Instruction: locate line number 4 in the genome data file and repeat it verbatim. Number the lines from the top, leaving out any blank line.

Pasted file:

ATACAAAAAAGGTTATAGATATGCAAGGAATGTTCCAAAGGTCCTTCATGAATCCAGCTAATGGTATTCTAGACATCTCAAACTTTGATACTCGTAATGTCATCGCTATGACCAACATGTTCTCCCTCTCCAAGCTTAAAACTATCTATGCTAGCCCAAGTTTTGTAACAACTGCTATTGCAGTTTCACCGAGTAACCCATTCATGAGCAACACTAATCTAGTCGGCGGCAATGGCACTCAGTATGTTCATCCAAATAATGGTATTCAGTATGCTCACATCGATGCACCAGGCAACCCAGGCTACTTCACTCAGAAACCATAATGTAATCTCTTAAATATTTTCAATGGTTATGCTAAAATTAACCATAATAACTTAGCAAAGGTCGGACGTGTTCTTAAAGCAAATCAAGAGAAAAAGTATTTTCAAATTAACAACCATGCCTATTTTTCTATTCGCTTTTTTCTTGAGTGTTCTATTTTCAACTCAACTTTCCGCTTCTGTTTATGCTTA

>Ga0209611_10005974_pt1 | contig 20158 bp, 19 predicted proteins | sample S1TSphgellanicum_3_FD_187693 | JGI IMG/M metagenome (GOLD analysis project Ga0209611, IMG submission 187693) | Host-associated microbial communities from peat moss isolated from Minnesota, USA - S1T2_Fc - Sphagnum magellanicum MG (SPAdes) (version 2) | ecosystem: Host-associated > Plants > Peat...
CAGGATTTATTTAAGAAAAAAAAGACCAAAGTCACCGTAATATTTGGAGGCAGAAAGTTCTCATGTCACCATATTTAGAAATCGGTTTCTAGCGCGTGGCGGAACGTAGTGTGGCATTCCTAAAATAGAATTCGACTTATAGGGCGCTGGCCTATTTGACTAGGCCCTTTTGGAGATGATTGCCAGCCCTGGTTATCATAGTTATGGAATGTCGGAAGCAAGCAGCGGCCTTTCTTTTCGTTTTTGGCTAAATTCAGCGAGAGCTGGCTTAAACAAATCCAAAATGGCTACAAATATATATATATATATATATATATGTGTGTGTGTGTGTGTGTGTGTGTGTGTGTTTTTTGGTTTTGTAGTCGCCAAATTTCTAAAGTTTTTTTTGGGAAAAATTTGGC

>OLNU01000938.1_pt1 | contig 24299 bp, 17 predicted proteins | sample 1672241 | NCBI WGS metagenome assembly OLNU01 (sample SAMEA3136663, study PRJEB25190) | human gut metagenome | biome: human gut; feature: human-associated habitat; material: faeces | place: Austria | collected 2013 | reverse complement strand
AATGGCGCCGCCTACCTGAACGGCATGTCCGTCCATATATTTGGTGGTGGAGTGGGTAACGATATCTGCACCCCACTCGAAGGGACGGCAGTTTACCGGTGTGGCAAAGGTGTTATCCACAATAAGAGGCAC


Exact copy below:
>OLNU01000938.1_pt1 | contig 24299 bp, 17 predicted proteins | sample 1672241 | NCBI WGS metagenome assembly OLNU01 (sample SAMEA3136663, study PRJEB25190) | human gut metagenome | biome: human gut; feature: human-associated habitat; material: faeces | place: Austria | collected 2013 | reverse complement strand